-- returning Nothing if the two original substitutions are contradictory.
unify :: Unifiable term => Subst term -> Subst term -> Maybe (Subst term)
unify s1 s2 = solve empty $ foldWithKey fld (foldWithKey fld [] s1) s2 
  fld v t l = (Left v,t) : l

-- | Solve the equations using the naive realization of the 
-- Martelli and Montanari process
solve :: Unifiable term => Subst term -> 
         [(Either (LogicVar term) term,term)] -> 
         Maybe (Subst term)
solve s [] = Just s
solve s ((Left v,t):r) = either dov donv $ classify t
  where dov v' = if v == v' then solve s r else add'cont
        donv _ = add'cont -- skip the occurs check
        s' = insert v t s
        add'cont = solve s' (Prelude.map (sapp'eq s') r)
        sapp'eq s (Left v,t) = (maybe (Left v) Right $ lookup v s, sapp s t)
        sapp'eq s (Right t1,t2) = (Right $ sapp s t1, sapp s t2)
solve s ((Right t1,t2):r) = 
  case (classify t1, classify t2) of
    (Left v,_) -> solve s $ (Left v,t2):r
    (_,Left v) -> solve s $ (Left v,t1):r
    (Right (ctr1,ts1),Right (ctr2,ts2)) 
        | ctr1 == ctr2, length ts1 == length ts2 ->
            solve s $ (zipWith (\x y -> (Right x,y)) ts1 ts2) ++ r
    _ -> Nothing

--              Tests and examples

-- | Unary numerals
data UN = UNv (LogicVar UN)
        | UZ
        | US UN 
          deriving (Eq, Show)

-- | Constructor UZ is represented by 0, and US is represented by 1
instance Unifiable UN where
    classify (UNv v) = Left v
    classify UZ      = Right (0,[])
    classify (US n)  = Right (1,[n])

    build (0,[])  = UZ
    build (1,[n]) = US n

-- | Encoding of variable names to ensure standardization apart.
-- A clause such as genu(X) or add(X,Y,Z) may appear in the tree
-- (infinitely) many times. We must ensure that each instance uses distinct
-- logic variables. To this end, we name variables by a pair (Int, VStack)
-- whose first component is the local label of a variable within a clause.
-- VStack is a path from the root of the tree to the current occurrence
-- of the clause in the tree. Each predicate along the path is represented
-- by an integer label (0 for genu, 1 for add, 2 for mul, etc). 
-- To `pass' arguments to a clause, we add to the current substitution
-- the bindings for the variables of that clause. See the genu' example
-- below: whereas (0,h) is the label of the variable X in the current
-- instance of genu, (0,genu_mark:h) is X in the callee.
-- A logic program
-- > genu([]).
-- > genu([u|X]) :- genu(X).
-- and the goal genu(X) are encoded as follows. The argument of genu' is
-- the path of the current instance of genu' from the top of the AND-OR
-- tree.
genu :: Formula UN
genu = genu' []
 genu' h = (bv x UZ) `G` Fact :+: 
           (bv x (US (UNv x'))) `G` (genu' h') :*: Fact :+:
   where x = (0,h)
         h' = genu_mark:h
         x' = (0,h')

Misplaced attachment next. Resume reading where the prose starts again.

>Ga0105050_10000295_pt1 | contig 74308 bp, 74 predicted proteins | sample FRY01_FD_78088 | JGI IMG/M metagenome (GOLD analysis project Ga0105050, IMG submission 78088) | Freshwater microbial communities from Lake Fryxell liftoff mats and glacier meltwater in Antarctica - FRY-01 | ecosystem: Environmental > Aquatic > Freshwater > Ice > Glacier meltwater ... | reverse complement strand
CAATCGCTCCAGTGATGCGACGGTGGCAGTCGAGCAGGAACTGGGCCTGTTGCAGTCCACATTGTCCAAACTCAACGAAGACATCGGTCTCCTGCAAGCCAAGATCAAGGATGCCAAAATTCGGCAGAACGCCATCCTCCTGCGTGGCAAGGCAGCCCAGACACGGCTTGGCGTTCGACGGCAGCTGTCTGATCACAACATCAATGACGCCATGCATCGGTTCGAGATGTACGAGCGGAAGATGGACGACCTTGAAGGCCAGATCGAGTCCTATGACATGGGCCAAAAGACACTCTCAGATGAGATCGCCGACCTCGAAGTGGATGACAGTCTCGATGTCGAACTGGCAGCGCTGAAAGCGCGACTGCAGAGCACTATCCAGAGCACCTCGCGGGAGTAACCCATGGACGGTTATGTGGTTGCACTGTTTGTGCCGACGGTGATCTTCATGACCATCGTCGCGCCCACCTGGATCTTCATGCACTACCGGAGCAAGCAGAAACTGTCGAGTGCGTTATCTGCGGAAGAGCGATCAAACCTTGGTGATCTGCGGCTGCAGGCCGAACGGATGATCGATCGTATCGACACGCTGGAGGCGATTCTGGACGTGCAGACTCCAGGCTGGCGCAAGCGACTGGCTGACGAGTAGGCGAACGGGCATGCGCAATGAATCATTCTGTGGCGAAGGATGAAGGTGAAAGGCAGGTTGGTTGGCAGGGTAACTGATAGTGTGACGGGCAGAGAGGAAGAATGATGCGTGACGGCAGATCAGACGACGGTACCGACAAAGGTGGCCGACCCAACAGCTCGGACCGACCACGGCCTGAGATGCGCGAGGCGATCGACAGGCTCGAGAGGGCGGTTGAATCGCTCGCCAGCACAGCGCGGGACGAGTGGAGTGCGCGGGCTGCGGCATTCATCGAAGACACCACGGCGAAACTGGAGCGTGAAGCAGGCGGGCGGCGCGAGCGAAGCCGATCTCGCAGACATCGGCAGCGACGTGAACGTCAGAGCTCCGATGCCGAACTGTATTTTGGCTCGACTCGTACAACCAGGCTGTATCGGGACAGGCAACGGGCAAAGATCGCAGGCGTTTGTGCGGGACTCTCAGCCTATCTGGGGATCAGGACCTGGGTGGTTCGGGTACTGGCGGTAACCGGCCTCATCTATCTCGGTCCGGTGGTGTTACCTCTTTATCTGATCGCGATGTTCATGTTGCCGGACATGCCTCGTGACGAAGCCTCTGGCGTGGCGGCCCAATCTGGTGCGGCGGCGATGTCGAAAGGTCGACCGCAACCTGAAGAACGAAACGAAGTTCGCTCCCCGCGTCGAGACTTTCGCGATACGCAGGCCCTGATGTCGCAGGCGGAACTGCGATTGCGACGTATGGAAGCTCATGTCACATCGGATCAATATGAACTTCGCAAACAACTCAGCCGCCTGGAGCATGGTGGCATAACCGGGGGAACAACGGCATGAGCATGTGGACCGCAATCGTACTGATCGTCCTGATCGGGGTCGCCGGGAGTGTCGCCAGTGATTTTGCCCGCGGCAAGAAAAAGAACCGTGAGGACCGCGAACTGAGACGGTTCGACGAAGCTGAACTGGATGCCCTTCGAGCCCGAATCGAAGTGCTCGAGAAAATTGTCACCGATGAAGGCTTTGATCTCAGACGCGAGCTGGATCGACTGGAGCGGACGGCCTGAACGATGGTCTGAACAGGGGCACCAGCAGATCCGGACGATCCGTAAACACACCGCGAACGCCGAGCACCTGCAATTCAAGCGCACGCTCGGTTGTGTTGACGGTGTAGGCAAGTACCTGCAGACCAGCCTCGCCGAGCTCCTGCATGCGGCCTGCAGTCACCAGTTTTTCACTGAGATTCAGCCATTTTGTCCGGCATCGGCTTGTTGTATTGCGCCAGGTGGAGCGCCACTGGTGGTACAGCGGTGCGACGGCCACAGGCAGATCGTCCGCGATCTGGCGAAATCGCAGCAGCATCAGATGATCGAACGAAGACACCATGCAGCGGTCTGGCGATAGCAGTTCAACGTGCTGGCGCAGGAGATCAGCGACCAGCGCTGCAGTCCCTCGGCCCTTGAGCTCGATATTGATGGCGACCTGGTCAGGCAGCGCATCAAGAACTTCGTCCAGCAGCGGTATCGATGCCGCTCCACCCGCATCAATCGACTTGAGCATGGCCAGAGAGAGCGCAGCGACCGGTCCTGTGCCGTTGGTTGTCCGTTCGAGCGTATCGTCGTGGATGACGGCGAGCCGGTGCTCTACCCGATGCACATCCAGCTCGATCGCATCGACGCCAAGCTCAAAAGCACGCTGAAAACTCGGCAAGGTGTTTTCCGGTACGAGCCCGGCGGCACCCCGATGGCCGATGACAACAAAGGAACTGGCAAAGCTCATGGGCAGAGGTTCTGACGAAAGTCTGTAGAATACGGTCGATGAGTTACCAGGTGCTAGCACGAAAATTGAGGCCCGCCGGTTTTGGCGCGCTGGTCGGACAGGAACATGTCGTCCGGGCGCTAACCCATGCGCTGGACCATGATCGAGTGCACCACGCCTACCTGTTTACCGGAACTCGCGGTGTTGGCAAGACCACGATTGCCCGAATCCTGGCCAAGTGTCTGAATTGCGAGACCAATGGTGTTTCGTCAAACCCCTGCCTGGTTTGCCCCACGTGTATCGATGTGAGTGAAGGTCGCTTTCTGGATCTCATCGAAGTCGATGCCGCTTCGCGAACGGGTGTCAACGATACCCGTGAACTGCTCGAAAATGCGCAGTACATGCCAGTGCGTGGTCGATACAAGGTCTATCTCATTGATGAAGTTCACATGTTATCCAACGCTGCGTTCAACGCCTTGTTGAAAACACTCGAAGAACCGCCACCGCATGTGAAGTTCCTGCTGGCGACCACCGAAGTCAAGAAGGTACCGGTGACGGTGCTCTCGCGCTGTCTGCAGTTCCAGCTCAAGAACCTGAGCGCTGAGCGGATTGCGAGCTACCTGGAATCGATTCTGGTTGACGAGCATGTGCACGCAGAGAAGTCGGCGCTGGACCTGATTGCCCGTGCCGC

genu_mark = 0

test1 = take 5 (eval genu empty)
*SLD> test1
  [fromList [((0,[]),UZ)],
   fromList [((0,[]),US UZ),((0,[0]),UZ)],
   fromList [((0,[]),US (US UZ)),((0,[0]),US UZ),((0,[0,0]),UZ)],
   fromList [((0,[]),US (US (US UZ))),((0,[0]),US (US UZ)),
             ((0,[0,0]),US UZ),((0,[0,0,0]),UZ)],
   fromList [((0,[]),US (US (US (US UZ)))),((0,[0]),US (US (US UZ))),
             ((0,[0,0]),US (US UZ)),((0,[0,0,0]),US UZ),((0,[0,0,0,0]),UZ)]]

-- A logic program with the goal add(X,Y,Z)
--  add([],X,X).
--  add([u|X],Y,[u|Z]) :- add(X,Y,Z).
-- is encoded as follows. The labels of local variables are:
-- X is 0, Y is 1, Z is 2. 

add :: VStack -> Formula UN
add h = (bv x UZ) `ins` (y,(UNv z)) `G` Fact :+:
        (bv x (US (UNv x'))) `ins` (y,UNv y') `ins` (z,US (UNv z'))
            `G` add h' :*: Fact :+:
   [x,y,z]    = Prelude.map (\n->(n,h)) [0..2]  -- vars in the current call
   h' = add_mark:h
   [x',y',z'] = Prelude.map (\n->(n,h')) [0..2] -- vars in the recursive call
add_mark = 1

test2 = take 3 (eval (add []) empty)

*SLD> test2
  [fromList [((0,[]),UZ),((1,[]),UNv (2,[]))],
   fromList [((0,[]),US UZ),((0,[1]),UZ),((1,[]),UNv (2,[1])),
             ((1,[1]),UNv (2,[1])),((2,[]),US (UNv (2,[1])))],
   fromList [((0,[]),US (US UZ)),((0,[1]),US UZ),((0,[1,1]),UZ),
             ((1,[]),UNv (2,[1,1])),((1,[1]),UNv (2,[1,1])),
             ((1,[1,1]),UNv (2,[1,1])),((2,[]),US (US (UNv (2,[1,1])))),
             ((2,[1]),US (UNv (2,[1,1])))]]

Note that (0,[]) is the top-level X, (1,[]) is teh top-level Y,
(2,[]) is the top-level Z. In the more concise notation, the above
list of substitution reads:
  [(X,0), (Y,Z)]
  [(X,1), (Y,Z'), (Z, succ(Z'))]
  [(X,2), (Y,Z''), (Z,succ (succ (Z'')))]

test3 = take 3 (evali (add []) empty)
-- the same as test2

-- A logic program with the goal mul(X,Y,Z) (Sec 2.3 of the FLOPS paper)
--  mul([],_,[]).
--  mul([u|_],[],[]).
--  mul([u|X],[u|Y],Z) :- add([u|Y],Z1,Z), mul(X,[u|Y],Z1).
-- is converted into
--  mul(X,Y,Z) :- X=[], Z=[].
--  mul(X,Y,Z) :- X=[u|X1], Y=[], Z=[].
--  mul(X,Y,Z) :- X=[u|X1], Y=[u|Y1], 
--                AddX=Y,  AddY=Z1, AddZ=Z,
--                MulX=X1, MulY=Y,  MulZ=Z1, 
--                add(AddX,AddY,AddZ), mul(MulX,MulY,MulZ).

-- is encoded as follows. The labels of local variables are:
-- X is 0, Y is 1, Z is 2.

mul :: VStack -> Formula UN
mul h = (bv x UZ) `ins` (z,UZ) `G` Fact :+:

        (bv x (US (UNv x1))) `ins` (y,UZ) `ins` (z,UZ) `G` Fact :+:

        (bv x (US (UNv x1))) `ins` (y,US (UNv y1)) `ins`
        (addx,(UNv y)) `ins` (addy,(UNv z1)) `ins` (addz,(UNv z)) `ins`
        (mulx,(UNv x1)) `ins` (muly,(UNv y)) `ins` (mulz,(UNv z1))
        `G` add h'add :*: mul h'mul :*: Fact :+:
   [x,y,z,x1,y1,z1] = Prelude.map (\n->(n,h)) [0..5]
   h'add = add_mark:h -- frame for the call to add
   h'mul = mul_mark:h -- frame for the recursive call to mul
   [addx,addy,addz] = Prelude.map (\n->(n,h'add)) [0..2]
   [mulx,muly,mulz] = Prelude.map (\n->(n,h'mul)) [0..2]
mul_mark = 2

test4 = take 6 . Prelude.map proj_xyz $ (eval (mul []) empty)
test5 = take 8 . Prelude.map proj_xyz $ (evali (mul []) empty)

proj_xyz s = (pv 0, pv 1, pv 2)
 pv n = maybe (UNv (n,[])) chase $ lookup (n,[]) s
 chase t = let t' = sapp s t in if t == t' then t else chase t'

*SLD> test4
  [(UZ,UNv (1,[]),UZ),
   (US (UNv (3,[])),UZ,UZ),
   (US (US UZ),US UZ,US (US UZ)),
   (US (US (US UZ)),US UZ,US (US (US UZ))),
   (US (US (US (US UZ))),US UZ,US (US (US (US UZ))))]

This result matches the one mentioned on p10 of the paper (mul for SLD
without interleaving). In each solution except the first two, Y is 1.

For interleaving, the picture is different:

*SLD> test5
  [(UZ,UNv (1,[]),UZ),
   (US (UNv (3,[])),UZ,UZ),
   (US UZ,US UZ,US UZ),                     -- (1,1,1)
   (US UZ,US (US UZ),US (US UZ)),           -- (1,2,2)
   (US (US UZ),US UZ,US (US UZ)),           -- (2,1,1)
   (US UZ,US (US (US UZ)),US (US (US UZ))), -- (1,3,3)
   (US (US (US UZ)),US UZ,US (US (US UZ))), -- (3,1,3)
   (US (US UZ),US (US UZ),US (US (US (US UZ))))] -- (2,2,4)